In the great outdoors, a walk in the park can quickly turn into a dance with danger when stinging insects make an appearance. While for most people, an insect sting might only cause temporary discomfort and irritation, for others, it can trigger a severe allergic reaction that could potentially be life-threatening.
Common Stinging Insects
The first step to managing insect sting allergies is knowing which insects pose a threat. Most stinging insect allergies are caused by:
- Fire ants
Gardening, outdoor eating, and even just walking barefoot in the grass can increase your chances of an encounter and potentially put you at risk.
Common Signs and Symptoms
If you get stung by an insect, most of the time it’s just a localized reaction. You’ll probably just feel a bit of pain, be red, and have some swelling in the area where the sting happened. This should go away in a few hours or days.
Some people may have more pronounced redness and swelling beyond the sting area. These can last for a few days and are usually not dangerous but can be pretty uncomfortable. For example, if you get stung on your elbow, you might experience swelling of the entire arm. Even if this can cause alarm, it is often a normal reaction to a sting.
It’s important to watch out for symptoms such as extreme redness or swelling that increases for more than 48 hours after the sting.
On the other hand, if you are allergic to insect stings, you will likely develop a system allergic reaction, which can range from mild to severe. A mild allergic reaction can result in:
- Pimple-like spots
- Mild to moderate swelling
Moderate allergic reactions can result in additional symptoms, such as nausea, vomiting, diarrhea, and feelings of unease. Some people might also experience breathing difficulties.
Severe allergic reactions from insect stings are not common; however, they require prompt medical attention when they happen. Symptoms of a severe or anaphylactic reaction include:
- Dizziness or a sharp drop in blood pressure
- Hives that appear as a red, itchy rash
- Rapid pulse
- Restlessness and anxiety
- Stomach cramps, nausea, or diarrhea
- Swelling of the face, throat, tongue, or any part of the mouth
- Trouble breathing
- Wheezing or trouble swallowing
If you or someone around you experiences the aforementioned signs of anaphylaxis following an insect sting, call emergency services immediately.
If the person has an epinephrine autoinjector (EpiPen), use it without delay, even before the medical help arrives. EpiPen is the first-line treatment for severe anaphylaxis and can help reverse the symptoms.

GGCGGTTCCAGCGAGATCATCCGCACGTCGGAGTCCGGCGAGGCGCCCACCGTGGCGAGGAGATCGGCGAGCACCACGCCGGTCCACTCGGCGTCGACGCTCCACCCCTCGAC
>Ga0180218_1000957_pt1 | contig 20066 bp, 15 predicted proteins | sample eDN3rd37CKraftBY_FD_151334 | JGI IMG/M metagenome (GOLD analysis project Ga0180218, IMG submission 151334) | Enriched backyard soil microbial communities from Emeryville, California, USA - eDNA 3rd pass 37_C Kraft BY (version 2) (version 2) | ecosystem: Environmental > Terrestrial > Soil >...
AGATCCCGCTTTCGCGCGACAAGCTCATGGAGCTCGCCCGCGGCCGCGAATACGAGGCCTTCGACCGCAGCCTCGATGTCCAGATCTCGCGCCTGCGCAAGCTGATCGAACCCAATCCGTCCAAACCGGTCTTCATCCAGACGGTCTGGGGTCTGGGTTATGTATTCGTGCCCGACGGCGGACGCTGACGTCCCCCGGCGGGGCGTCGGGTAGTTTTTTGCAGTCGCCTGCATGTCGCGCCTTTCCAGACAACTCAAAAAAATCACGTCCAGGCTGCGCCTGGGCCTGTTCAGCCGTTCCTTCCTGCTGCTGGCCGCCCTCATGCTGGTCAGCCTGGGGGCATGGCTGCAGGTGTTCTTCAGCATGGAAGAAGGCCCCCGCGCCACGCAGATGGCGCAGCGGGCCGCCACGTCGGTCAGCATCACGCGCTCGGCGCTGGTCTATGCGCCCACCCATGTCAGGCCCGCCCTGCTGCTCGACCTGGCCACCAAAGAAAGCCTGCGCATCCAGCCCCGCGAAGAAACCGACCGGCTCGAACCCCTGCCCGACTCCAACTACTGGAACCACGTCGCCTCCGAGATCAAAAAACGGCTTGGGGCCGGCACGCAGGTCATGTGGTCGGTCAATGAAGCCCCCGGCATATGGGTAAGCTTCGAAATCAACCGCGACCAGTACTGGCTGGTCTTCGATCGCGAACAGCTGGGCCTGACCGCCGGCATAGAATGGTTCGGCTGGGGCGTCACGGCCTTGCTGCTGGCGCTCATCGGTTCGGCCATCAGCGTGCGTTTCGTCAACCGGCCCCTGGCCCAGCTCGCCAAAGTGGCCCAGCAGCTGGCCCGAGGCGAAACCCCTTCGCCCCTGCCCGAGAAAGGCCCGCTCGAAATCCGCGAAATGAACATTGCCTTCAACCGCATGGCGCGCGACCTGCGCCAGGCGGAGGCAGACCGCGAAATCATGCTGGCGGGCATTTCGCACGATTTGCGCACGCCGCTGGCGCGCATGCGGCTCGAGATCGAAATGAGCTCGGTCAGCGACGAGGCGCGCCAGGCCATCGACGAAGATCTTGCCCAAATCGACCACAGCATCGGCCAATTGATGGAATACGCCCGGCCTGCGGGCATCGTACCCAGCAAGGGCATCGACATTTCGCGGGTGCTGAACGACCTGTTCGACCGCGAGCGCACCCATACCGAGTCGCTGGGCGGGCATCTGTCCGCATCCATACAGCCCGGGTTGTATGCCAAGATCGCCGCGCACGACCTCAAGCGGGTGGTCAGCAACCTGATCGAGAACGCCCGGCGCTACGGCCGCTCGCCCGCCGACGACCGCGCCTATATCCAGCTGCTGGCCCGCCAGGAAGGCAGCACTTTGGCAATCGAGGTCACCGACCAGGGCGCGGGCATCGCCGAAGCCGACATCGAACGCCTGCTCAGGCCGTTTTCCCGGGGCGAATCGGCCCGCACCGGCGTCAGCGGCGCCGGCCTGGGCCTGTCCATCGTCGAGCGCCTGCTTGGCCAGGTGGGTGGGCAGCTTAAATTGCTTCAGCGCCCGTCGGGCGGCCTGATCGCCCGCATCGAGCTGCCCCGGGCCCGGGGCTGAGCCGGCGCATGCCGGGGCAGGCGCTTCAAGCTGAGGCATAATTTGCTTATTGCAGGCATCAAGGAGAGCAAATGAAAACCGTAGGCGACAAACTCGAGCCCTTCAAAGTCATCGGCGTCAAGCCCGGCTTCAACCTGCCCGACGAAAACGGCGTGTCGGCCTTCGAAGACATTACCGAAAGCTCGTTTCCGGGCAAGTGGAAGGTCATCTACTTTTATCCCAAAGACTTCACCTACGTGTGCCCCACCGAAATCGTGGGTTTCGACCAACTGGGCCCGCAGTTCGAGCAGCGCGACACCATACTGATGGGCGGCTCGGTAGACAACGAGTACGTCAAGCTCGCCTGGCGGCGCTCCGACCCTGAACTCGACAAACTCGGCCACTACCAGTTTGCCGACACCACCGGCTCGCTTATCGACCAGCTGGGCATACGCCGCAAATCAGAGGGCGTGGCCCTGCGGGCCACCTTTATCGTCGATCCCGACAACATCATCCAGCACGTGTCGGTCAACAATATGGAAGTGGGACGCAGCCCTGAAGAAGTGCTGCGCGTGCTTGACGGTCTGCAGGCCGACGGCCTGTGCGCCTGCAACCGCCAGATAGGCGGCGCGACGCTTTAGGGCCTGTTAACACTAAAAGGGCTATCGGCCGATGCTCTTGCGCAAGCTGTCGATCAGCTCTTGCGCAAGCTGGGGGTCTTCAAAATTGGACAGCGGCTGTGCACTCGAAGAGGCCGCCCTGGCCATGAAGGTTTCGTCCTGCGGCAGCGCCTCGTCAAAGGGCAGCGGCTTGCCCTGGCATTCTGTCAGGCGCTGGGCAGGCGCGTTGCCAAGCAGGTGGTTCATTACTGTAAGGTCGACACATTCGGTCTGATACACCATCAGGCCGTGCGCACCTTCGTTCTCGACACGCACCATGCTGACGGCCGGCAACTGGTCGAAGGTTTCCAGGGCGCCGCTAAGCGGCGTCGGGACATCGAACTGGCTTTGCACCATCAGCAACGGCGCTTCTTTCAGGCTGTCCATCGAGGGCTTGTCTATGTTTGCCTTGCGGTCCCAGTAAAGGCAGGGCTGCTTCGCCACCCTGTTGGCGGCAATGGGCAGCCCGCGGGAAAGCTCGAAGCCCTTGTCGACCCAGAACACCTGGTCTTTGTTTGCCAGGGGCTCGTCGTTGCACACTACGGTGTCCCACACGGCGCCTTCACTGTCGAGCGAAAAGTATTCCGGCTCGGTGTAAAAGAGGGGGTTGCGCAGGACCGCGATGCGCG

Treatment for Stinging Insect Allergies
Minor allergic reactions to insect stings can usually be treated successfully with self-care, such as:
- Safely removing the stinger from the skin
- Washing the sting area with soap and water
- Elevating the sting area to reduce swelling.
- Applying cold compress
- Taking over-the-counter medications such as ibuprofen or antihistamines
- Applying topical corticosteroids on the skin to relieve itching and swelling.
Severe allergic reactions require emergency medical treatment. If the person with a severe allergic reaction has an epinephrine autoinjector (EpiPen), use it without delay, even before the ambulance arrives. Epinephrine is the first-line treatment for anaphylaxis and can help reverse the symptoms.
Once the symptoms subside or their intensity reduces, it is recommended to visit an allergist. An allergist can perform a comprehensive assessment and provide treatments such as venom immunotherapy to reduce the intensity risk of future reactions.
Some Ways to Prevent Stinging Insect Allergies
Preventing a sting is always better than treating one. Here are some tips:
- Wear shoes and long pants when walking in grassy areas.
- Avoid wearing bright colors or floral prints, which can attract insects.
- Do not use perfumes or scented soaps that might attract insects.
- Be careful when eating outdoors, especially with sweet drinks or fruits that insects may be attracted to.
- Keep windows and doors closed or screened to prevent insects from coming indoors.
Stinging Insect Allergy Treatment in Oak Brook, Illinois
If you or someone you love has a suspected bee sting allergy, consult our board-certified allergist here at Oak Brook Allergists. We thoroughly assess the patient’s symptoms and offer allergy testing to identify the underlying cause of your allergies accurately.
Once the culprit of your allergic reaction is found, our allergist will work with you to create a treatment plan, which may include a variety of treatment options, including medications, epinephrine injections, and immunotherapy.
If you would like to know more about stinging insect allergy or want to schedule a consultation with one of our providers, contact us today at (630) 574-0460 or fill out our online appointment request form now.